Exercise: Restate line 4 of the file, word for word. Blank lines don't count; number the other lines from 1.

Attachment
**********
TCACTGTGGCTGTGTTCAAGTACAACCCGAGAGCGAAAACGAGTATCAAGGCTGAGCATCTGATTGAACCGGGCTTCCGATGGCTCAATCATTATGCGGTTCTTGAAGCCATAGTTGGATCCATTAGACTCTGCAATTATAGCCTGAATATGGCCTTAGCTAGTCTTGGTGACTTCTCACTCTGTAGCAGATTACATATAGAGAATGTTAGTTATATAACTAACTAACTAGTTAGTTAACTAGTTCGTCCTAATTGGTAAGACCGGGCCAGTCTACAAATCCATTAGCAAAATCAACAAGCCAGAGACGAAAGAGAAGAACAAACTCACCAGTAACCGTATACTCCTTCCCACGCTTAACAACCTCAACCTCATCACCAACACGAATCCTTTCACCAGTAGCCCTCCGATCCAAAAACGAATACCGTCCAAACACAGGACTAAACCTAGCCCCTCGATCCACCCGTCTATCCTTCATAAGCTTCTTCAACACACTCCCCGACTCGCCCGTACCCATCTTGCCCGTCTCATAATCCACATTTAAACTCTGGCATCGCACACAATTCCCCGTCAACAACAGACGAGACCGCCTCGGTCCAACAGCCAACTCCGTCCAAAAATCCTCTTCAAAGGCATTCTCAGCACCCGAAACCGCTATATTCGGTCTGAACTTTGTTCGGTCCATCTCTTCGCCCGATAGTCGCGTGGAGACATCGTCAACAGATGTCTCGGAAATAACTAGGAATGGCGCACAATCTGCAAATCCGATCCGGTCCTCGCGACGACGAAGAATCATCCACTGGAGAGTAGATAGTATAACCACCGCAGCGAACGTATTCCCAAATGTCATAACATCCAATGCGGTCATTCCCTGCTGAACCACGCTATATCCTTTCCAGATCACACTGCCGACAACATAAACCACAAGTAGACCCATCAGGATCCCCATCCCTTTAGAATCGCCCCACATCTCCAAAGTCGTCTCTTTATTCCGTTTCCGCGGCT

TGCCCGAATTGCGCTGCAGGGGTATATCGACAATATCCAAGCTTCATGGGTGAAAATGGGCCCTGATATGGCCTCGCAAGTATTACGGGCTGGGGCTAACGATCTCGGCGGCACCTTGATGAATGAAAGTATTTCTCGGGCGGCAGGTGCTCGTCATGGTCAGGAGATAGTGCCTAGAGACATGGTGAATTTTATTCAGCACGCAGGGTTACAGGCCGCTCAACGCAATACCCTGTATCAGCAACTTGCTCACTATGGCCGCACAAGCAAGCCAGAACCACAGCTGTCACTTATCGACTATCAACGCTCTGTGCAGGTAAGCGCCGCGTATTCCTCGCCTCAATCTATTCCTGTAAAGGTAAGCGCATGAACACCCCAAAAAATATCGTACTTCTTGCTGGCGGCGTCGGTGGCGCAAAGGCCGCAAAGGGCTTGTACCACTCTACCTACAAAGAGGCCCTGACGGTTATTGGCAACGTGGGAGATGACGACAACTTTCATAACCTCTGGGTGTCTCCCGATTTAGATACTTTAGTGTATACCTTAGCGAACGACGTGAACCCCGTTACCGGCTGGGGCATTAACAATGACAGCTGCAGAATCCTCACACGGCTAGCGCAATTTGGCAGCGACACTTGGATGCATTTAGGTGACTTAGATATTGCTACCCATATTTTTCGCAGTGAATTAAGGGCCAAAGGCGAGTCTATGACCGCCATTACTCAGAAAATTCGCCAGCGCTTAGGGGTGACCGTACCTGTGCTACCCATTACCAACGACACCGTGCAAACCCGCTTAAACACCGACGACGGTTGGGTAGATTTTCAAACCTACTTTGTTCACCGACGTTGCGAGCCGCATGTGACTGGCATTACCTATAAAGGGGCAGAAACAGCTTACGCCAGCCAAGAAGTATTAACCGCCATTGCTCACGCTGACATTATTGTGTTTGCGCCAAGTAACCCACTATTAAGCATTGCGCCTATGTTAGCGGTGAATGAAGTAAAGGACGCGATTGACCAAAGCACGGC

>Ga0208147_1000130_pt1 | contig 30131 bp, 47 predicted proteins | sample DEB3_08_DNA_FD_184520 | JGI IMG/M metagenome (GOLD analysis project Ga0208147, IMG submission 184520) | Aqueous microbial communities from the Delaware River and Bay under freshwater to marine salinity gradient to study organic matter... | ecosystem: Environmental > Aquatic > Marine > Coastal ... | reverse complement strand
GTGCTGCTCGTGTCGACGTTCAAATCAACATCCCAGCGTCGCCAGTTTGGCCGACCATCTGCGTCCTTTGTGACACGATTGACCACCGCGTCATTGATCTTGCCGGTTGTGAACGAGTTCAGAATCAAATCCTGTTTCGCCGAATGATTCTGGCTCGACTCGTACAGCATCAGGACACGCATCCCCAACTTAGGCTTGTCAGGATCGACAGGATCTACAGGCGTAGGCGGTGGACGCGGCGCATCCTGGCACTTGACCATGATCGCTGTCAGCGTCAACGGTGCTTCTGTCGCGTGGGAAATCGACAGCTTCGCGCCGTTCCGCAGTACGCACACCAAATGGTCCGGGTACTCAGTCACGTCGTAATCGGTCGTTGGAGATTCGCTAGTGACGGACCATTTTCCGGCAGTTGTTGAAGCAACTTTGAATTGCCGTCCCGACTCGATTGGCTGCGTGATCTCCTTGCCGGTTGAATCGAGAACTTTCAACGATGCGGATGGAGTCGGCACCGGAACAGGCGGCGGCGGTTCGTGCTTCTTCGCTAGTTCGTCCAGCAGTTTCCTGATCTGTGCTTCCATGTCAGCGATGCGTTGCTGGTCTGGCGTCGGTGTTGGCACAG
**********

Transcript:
GTGCTGCTCGTGTCGACGTTCAAATCAACATCCCAGCGTCGCCAGTTTGGCCGACCATCTGCGTCCTTTGTGACACGATTGACCACCGCGTCATTGATCTTGCCGGTTGTGAACGAGTTCAGAATCAAATCCTGTTTCGCCGAATGATTCTGGCTCGACTCGTACAGCATCAGGACACGCATCCCCAACTTAGGCTTGTCAGGATCGACAGGATCTACAGGCGTAGGCGGTGGACGCGGCGCATCCTGGCACTTGACCATGATCGCTGTCAGCGTCAACGGTGCTTCTGTCGCGTGGGAAATCGACAGCTTCGCGCCGTTCCGCAGTACGCACACCAAATGGTCCGGGTACTCAGTCACGTCGTAATCGGTCGTTGGAGATTCGCTAGTGACGGACCATTTTCCGGCAGTTGTTGAAGCAACTTTGAATTGCCGTCCCGACTCGATTGGCTGCGTGATCTCCTTGCCGGTTGAATCGAGAACTTTCAACGATGCGGATGGAGTCGGCACCGGAACAGGCGGCGGCGGTTCGTGCTTCTTCGCTAGTTCGTCCAGCAGTTTCCTGATCTGTGCTTCCATGTCAGCGATGCGTTGCTGGTCTGGCGTCGGTGTTGGCACAG